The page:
Usability Studies and Feedback
For us to be a success, we must reach our audience at the point of need, with the content they need, in the form they need it. This is an ambitious goal, given that we have not yet clearly identified our audiences. We believe that they include researchers primarily in the humanities, undergraduate and graduate students at the University of Alabama, and patrons in the University of Alabama community.
To succeed, we must connect with our users and obtain feedback, and then modify our content and its delivery methods appropriately. This must be an iterative effort, as our user base and our offerings are continually morphing.
Donnelly Lancaster Walton (Archival Access Coordinator) developed a proposal for a user study in late 2008: http://www.lib.ua.edu/wiki/digcoll/images/f/f4/User_study_20081110.docx
Some of the questions she posed include:
- Do our researchers want to do their own searches and pull together the letters written by individuals and place them in their own order?
- Do they want us to present them to them in the order in which they are arranged physically at the Hoole?
- Do they want us to present the collections folder-by-folder and allow them to virtually open the folder and view the contents?
- Do they want to look at the archival finding aid and view the digital items within the context of the finding aid?
We attempted to address these points with the Cabaniss Usability Study in late 2010.
Metadata Comparison Study
A second usability study evolved from the concern over the lack of staffing support for archivists to create item-level descriptive metadata, against the burgeoning need for content to feed the digitization machine. This usability study is currently underway and more information on this effort is available in the Metadata Comparison Test.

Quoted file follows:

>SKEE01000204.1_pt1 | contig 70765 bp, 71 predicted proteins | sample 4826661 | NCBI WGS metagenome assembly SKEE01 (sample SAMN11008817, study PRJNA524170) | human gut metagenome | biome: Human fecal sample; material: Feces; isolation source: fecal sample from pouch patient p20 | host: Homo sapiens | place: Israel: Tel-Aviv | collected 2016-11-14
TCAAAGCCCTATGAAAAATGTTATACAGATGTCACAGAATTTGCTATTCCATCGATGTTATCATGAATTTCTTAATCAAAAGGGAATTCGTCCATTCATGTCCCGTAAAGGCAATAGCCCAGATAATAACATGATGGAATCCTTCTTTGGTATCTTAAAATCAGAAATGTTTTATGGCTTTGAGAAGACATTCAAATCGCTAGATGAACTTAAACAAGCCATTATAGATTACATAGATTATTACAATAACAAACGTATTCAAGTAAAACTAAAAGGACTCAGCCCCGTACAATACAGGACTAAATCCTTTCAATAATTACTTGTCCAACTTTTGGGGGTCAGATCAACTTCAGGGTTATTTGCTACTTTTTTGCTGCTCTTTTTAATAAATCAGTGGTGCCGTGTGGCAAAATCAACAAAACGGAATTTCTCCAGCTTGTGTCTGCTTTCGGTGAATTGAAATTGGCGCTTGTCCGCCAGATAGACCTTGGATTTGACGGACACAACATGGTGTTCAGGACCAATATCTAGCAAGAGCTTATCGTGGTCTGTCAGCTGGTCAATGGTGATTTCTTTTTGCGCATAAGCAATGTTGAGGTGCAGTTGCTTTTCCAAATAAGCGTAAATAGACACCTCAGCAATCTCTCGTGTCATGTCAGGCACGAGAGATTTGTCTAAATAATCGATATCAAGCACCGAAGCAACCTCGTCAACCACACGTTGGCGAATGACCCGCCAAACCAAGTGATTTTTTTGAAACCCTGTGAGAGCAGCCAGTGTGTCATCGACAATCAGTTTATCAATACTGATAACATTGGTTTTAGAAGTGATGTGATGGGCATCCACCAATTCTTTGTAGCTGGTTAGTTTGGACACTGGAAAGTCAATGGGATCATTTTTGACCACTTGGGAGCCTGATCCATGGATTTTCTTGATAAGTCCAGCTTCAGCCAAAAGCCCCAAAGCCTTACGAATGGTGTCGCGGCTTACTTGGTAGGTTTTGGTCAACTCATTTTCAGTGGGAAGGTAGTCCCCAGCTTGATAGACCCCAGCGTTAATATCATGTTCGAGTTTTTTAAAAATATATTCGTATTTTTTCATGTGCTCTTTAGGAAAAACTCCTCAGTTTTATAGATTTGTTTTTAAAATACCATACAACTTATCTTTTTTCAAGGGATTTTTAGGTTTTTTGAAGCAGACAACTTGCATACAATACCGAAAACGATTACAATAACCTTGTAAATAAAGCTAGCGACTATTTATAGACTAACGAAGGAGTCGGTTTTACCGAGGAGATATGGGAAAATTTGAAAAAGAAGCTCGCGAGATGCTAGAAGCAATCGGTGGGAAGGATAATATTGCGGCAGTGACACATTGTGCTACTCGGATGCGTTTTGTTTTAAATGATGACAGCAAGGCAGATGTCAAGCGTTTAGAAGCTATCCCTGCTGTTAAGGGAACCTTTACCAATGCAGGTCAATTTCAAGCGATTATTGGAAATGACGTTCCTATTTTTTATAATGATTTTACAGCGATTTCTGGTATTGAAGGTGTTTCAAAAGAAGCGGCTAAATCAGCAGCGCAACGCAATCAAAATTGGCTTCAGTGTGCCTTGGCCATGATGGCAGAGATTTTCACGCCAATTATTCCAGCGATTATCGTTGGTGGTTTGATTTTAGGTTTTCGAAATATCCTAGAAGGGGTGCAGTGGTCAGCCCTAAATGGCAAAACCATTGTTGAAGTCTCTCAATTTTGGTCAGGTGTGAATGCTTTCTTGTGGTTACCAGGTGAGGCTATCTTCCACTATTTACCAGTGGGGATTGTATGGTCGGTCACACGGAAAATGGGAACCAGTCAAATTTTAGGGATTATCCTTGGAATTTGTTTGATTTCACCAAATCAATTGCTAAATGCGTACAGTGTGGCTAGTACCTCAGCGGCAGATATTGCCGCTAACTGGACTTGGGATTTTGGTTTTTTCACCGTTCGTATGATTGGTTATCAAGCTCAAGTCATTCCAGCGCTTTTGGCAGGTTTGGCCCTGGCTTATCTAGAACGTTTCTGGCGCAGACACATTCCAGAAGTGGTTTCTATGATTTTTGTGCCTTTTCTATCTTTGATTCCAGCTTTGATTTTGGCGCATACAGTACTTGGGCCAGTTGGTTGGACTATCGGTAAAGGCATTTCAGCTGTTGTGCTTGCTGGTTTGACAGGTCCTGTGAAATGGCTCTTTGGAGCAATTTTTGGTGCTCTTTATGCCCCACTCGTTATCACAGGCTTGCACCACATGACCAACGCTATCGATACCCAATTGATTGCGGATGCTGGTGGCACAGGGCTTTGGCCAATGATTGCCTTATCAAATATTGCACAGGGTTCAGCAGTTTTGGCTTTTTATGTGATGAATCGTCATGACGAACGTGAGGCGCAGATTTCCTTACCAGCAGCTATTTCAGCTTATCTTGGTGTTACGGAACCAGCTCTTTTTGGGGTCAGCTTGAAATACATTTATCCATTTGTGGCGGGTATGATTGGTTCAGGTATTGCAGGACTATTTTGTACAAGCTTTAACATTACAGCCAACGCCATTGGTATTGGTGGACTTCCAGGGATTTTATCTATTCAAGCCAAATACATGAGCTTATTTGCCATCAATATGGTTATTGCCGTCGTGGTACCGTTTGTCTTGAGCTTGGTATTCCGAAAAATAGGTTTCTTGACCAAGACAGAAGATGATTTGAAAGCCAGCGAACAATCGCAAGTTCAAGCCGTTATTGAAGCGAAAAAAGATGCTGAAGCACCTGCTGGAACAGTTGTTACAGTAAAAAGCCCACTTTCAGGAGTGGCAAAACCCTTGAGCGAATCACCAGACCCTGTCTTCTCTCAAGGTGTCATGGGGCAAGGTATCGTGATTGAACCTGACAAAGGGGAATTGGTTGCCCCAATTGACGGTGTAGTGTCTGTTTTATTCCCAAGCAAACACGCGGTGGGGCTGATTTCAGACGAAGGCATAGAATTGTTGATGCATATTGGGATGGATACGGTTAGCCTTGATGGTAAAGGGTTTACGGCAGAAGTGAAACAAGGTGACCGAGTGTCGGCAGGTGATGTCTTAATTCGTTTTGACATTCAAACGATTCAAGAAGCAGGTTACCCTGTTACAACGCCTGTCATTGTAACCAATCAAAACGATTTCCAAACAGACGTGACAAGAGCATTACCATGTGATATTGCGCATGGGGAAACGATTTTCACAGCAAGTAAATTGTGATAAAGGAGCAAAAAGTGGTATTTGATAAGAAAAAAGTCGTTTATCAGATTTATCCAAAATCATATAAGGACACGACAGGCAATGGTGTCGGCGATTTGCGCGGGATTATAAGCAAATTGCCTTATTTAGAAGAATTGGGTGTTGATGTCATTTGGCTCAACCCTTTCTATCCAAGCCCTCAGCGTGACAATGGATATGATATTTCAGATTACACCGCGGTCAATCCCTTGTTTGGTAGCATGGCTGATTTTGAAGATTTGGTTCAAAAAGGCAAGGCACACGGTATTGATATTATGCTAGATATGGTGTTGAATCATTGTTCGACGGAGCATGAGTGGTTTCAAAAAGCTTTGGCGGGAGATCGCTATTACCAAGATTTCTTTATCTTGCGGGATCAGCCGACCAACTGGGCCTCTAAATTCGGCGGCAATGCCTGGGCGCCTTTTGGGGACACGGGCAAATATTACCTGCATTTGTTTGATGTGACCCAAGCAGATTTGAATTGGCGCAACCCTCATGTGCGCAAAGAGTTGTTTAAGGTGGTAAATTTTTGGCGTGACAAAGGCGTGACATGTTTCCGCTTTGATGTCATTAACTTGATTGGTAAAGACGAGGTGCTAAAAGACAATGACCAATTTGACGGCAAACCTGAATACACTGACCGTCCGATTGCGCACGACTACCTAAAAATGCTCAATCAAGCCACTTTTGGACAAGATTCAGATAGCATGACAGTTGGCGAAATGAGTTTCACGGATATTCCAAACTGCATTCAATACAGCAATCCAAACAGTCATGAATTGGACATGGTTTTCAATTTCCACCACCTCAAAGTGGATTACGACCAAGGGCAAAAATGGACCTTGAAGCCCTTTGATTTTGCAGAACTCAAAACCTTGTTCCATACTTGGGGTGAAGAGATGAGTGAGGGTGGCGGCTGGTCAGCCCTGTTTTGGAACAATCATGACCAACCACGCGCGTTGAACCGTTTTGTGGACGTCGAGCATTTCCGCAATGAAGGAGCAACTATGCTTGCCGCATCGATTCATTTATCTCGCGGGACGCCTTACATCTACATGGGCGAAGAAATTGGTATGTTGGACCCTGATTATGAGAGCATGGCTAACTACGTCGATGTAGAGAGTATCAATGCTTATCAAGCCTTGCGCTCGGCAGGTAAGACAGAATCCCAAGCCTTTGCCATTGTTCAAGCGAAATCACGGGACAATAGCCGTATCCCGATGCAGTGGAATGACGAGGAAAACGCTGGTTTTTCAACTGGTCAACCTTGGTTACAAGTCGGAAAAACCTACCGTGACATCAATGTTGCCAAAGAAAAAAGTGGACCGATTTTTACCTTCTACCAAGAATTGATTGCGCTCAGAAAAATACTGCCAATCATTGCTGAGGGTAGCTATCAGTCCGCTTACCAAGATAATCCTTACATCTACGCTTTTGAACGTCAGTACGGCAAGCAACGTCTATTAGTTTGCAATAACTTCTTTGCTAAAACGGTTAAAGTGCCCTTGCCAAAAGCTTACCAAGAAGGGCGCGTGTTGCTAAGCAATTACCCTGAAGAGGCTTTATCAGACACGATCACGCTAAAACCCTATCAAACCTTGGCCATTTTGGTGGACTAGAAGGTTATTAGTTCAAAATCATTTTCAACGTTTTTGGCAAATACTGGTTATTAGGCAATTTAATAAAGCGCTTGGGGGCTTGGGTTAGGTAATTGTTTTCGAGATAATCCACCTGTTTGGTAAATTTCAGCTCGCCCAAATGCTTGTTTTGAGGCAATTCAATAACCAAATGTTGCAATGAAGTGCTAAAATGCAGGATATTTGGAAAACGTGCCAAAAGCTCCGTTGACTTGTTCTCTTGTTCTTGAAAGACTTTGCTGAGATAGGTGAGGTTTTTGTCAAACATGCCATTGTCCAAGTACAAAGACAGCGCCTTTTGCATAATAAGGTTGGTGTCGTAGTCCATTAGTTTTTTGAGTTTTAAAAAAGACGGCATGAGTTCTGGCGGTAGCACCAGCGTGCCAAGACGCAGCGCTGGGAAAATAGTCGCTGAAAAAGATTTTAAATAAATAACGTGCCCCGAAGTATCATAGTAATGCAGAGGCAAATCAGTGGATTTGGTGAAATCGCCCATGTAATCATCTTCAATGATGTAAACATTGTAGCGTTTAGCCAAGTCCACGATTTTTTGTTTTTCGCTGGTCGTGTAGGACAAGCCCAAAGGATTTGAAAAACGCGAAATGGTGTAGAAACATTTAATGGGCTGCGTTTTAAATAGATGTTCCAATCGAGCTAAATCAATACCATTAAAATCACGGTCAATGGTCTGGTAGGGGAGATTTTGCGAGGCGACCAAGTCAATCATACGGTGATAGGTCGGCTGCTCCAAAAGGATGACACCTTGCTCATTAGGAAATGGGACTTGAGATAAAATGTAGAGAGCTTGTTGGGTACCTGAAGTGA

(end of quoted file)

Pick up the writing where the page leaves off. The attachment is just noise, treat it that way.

Our experience with these studies clarified for us that we need to better understand the metrics for testing learnability of interfaces and how to best select questions and perform tests to ensure valuable results for analysis. Prior to development of the next tests, we studied Measuring the User Experience: Collecting, Analyzing and Presenting Usability Metrics by Tom Tullis and Bill Albert, Morgan Kaufmann publishers, 2008. ISBN: 978-0-12-373558-4
Acumen Access Study
A third usability study held in January 2012 pointed out some problems our patrons are having with the Acumen interface. Amanda Presnell, who carried out this study with the assistance of Jeremiah Colonna-Romano, then presented the results to the Digital Planning meeting. Her presentation is available here: http://www.lib.ua.edu/wiki/digcoll/images/6/6a/Presentation.pdf
As a result of these findings, Digital Services then developed two videos to link into the left side of the Acumen interface. One is "How to use Acumen" and the second is "What's in Acumen?" -- the Hoole curators provided the text and examples for the second video. Our next step is to determine how useful these videos are in meeting the need they attempt to fill.
Faculty Researcher Study
In late 2012, we began a qualitative user study to understand how faculty researchers access primary source materials online. Our research questions are: What aspects of current online primary source materials are most useful for faculty researchers? What aspects are most problematic? What gaps exist between the needs of these researchers and the current methods of online delivery? Eleven interviews took place December 2012 - February 2013. The study findings were presented in a panel discussion at the Society of American Archivists 2013 meeting, and an article analyzing the results was published in D-Lib in July 2014.